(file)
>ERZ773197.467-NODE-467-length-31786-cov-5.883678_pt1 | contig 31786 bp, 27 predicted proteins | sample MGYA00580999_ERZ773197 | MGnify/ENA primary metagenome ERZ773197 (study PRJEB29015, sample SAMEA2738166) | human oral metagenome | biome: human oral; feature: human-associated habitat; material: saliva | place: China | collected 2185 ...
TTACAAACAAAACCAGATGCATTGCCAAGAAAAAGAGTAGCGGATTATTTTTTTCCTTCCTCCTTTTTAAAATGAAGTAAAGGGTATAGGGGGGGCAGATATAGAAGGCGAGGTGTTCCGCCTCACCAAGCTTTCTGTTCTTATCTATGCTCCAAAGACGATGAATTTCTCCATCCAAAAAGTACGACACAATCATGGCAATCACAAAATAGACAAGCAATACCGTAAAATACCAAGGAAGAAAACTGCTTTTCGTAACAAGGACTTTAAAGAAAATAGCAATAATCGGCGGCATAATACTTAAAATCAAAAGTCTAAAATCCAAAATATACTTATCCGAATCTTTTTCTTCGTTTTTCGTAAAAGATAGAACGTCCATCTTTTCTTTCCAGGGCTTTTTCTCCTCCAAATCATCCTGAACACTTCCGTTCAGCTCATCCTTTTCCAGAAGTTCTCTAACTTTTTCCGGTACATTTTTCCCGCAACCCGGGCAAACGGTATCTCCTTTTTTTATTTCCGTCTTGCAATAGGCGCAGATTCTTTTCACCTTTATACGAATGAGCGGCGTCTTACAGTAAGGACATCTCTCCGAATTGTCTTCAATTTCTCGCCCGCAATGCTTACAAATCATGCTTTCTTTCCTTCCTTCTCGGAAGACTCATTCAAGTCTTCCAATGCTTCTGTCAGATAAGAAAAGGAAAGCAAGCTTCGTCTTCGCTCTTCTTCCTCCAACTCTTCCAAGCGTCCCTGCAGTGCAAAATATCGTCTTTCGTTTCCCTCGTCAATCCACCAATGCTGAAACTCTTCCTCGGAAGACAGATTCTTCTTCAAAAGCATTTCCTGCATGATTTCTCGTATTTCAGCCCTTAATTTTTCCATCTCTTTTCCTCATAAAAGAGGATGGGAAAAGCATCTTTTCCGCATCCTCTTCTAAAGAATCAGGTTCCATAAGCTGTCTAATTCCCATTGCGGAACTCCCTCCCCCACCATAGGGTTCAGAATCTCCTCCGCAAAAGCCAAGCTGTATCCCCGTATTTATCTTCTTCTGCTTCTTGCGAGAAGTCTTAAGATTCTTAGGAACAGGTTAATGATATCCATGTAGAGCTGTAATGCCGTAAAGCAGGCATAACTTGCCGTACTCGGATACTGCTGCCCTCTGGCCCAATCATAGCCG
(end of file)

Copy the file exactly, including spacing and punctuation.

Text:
>ERZ773197.467-NODE-467-length-31786-cov-5.883678_pt1 | contig 31786 bp, 27 predicted proteins | sample MGYA00580999_ERZ773197 | MGnify/ENA primary metagenome ERZ773197 (study PRJEB29015, sample SAMEA2738166) | human oral metagenome | biome: human oral; feature: human-associated habitat; material: saliva | place: China | collected 2185 ...
TTACAAACAAAACCAGATGCATTGCCAAGAAAAAGAGTAGCGGATTATTTTTTTCCTTCCTCCTTTTTAAAATGAAGTAAAGGGTATAGGGGGGGCAGATATAGAAGGCGAGGTGTTCCGCCTCACCAAGCTTTCTGTTCTTATCTATGCTCCAAAGACGATGAATTTCTCCATCCAAAAAGTACGACACAATCATGGCAATCACAAAATAGACAAGCAATACCGTAAAATACCAAGGAAGAAAACTGCTTTTCGTAACAAGGACTTTAAAGAAAATAGCAATAATCGGCGGCATAATACTTAAAATCAAAAGTCTAAAATCCAAAATATACTTATCCGAATCTTTTTCTTCGTTTTTCGTAAAAGATAGAACGTCCATCTTTTCTTTCCAGGGCTTTTTCTCCTCCAAATCATCCTGAACACTTCCGTTCAGCTCATCCTTTTCCAGAAGTTCTCTAACTTTTTCCGGTACATTTTTCCCGCAACCCGGGCAAACGGTATCTCCTTTTTTTATTTCCGTCTTGCAATAGGCGCAGATTCTTTTCACCTTTATACGAATGAGCGGCGTCTTACAGTAAGGACATCTCTCCGAATTGTCTTCAATTTCTCGCCCGCAATGCTTACAAATCATGCTTTCTTTCCTTCCTTCTCGGAAGACTCATTCAAGTCTTCCAATGCTTCTGTCAGATAAGAAAAGGAAAGCAAGCTTCGTCTTCGCTCTTCTTCCTCCAACTCTTCCAAGCGTCCCTGCAGTGCAAAATATCGTCTTTCGTTTCCCTCGTCAATCCACCAATGCTGAAACTCTTCCTCGGAAGACAGATTCTTCTTCAAAAGCATTTCCTGCATGATTTCTCGTATTTCAGCCCTTAATTTTTCCATCTCTTTTCCTCATAAAAGAGGATGGGAAAAGCATCTTTTCCGCATCCTCTTCTAAAGAATCAGGTTCCATAAGCTGTCTAATTCCCATTGCGGAACTCCCTCCCCCACCATAGGGTTCAGAATCTCCTCCGCAAAAGCCAAGCTGTATCCCCGTATTTATCTTCTTCTGCTTCTTGCGAGAAGTCTTAAGATTCTTAGGAACAGGTTAATGATATCCATGTAGAGCTGTAATGCCGTAAAGCAGGCATAACTTGCCGTACTCGGATACTGCTGCCCTCTGGCCCAATCATAGCCG